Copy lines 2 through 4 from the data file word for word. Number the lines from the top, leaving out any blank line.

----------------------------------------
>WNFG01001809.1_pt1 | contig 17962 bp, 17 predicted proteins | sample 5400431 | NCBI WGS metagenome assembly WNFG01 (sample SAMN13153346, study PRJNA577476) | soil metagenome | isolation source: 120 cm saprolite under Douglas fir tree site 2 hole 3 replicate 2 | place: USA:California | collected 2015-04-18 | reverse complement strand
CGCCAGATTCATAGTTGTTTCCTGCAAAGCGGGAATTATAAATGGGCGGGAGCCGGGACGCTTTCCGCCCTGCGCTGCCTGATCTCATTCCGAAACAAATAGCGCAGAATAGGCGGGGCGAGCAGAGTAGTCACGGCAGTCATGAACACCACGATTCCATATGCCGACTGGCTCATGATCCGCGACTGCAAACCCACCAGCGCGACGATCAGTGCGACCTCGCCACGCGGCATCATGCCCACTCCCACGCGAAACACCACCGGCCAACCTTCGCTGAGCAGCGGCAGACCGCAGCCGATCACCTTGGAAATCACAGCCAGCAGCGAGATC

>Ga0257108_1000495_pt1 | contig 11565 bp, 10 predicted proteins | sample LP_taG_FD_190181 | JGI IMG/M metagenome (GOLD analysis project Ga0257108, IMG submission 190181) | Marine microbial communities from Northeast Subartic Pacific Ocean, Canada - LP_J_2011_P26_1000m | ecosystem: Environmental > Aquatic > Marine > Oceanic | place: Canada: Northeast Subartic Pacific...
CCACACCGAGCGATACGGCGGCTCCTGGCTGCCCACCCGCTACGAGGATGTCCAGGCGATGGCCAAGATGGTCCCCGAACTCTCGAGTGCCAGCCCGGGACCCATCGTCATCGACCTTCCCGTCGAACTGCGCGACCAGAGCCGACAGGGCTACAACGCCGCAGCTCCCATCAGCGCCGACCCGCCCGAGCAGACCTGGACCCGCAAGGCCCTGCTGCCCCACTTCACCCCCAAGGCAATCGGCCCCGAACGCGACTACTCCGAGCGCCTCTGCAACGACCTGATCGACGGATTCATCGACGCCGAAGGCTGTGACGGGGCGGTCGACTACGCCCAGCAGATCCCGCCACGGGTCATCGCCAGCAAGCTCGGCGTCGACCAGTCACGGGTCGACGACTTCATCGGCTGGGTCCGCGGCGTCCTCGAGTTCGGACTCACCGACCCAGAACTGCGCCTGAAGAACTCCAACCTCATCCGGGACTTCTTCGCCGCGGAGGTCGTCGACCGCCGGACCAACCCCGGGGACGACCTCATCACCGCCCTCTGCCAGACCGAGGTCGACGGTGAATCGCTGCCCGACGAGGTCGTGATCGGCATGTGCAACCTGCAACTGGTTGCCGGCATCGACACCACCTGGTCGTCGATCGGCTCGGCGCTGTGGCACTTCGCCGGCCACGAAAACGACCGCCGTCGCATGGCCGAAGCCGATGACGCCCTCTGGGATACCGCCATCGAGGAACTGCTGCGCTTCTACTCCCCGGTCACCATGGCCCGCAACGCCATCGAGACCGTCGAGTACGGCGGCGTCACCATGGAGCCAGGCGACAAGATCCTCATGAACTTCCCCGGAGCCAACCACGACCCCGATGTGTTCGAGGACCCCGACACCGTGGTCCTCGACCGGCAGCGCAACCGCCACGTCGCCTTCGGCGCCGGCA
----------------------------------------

CGCCAGATTCATAGTTGTTTCCTGCAAAGCGGGAATTATAAATGGGCGGGAGCCGGGACGCTTTCCGCCCTGCGCTGCCTGATCTCATTCCGAAACAAATAGCGCAGAATAGGCGGGGCGAGCAGAGTAGTCACGGCAGTCATGAACACCACGATTCCATATGCCGACTGGCTCATGATCCGCGACTGCAAACCCACCAGCGCGACGATCAGTGCGACCTCGCCACGCGGCATCATGCCCACTCCCACGCGAAACACCACCGGCCAACCTTCGCTGAGCAGCGGCAGACCGCAGCCGATCACCTTGGAAATCACAGCCAGCAGCGAGATC

>Ga0257108_1000495_pt1 | contig 11565 bp, 10 predicted proteins | sample LP_taG_FD_190181 | JGI IMG/M metagenome (GOLD analysis project Ga0257108, IMG submission 190181) | Marine microbial communities from Northeast Subartic Pacific Ocean, Canada - LP_J_2011_P26_1000m | ecosystem: Environmental > Aquatic > Marine > Oceanic | place: Canada: Northeast Subartic Pacific...
CCACACCGAGCGATACGGCGGCTCCTGGCTGCCCACCCGCTACGAGGATGTCCAGGCGATGGCCAAGATGGTCCCCGAACTCTCGAGTGCCAGCCCGGGACCCATCGTCATCGACCTTCCCGTCGAACTGCGCGACCAGAGCCGACAGGGCTACAACGCCGCAGCTCCCATCAGCGCCGACCCGCCCGAGCAGACCTGGACCCGCAAGGCCCTGCTGCCCCACTTCACCCCCAAGGCAATCGGCCCCGAACGCGACTACTCCGAGCGCCTCTGCAACGACCTGATCGACGGATTCATCGACGCCGAAGGCTGTGACGGGGCGGTCGACTACGCCCAGCAGATCCCGCCACGGGTCATCGCCAGCAAGCTCGGCGTCGACCAGTCACGGGTCGACGACTTCATCGGCTGGGTCCGCGGCGTCCTCGAGTTCGGACTCACCGACCCAGAACTGCGCCTGAAGAACTCCAACCTCATCCGGGACTTCTTCGCCGCGGAGGTCGTCGACCGCCGGACCAACCCCGGGGACGACCTCATCACCGCCCTCTGCCAGACCGAGGTCGACGGTGAATCGCTGCCCGACGAGGTCGTGATCGGCATGTGCAACCTGCAACTGGTTGCCGGCATCGACACCACCTGGTCGTCGATCGGCTCGGCGCTGTGGCACTTCGCCGGCCACGAAAACGACCGCCGTCGCATGGCCGAAGCCGATGACGCCCTCTGGGATACCGCCATCGAGGAACTGCTGCGCTTCTACTCCCCGGTCACCATGGCCCGCAACGCCATCGAGACCGTCGAGTACGGCGGCGTCACCATGGAGCCAGGCGACAAGATCCTCATGAACTTCCCCGGAGCCAACCACGACCCCGATGTGTTCGAGGACCCCGACACCGTGGTCCTCGACCGGCAGCGCAACCGCCACGTCGCCTTCGGCGCCGGCA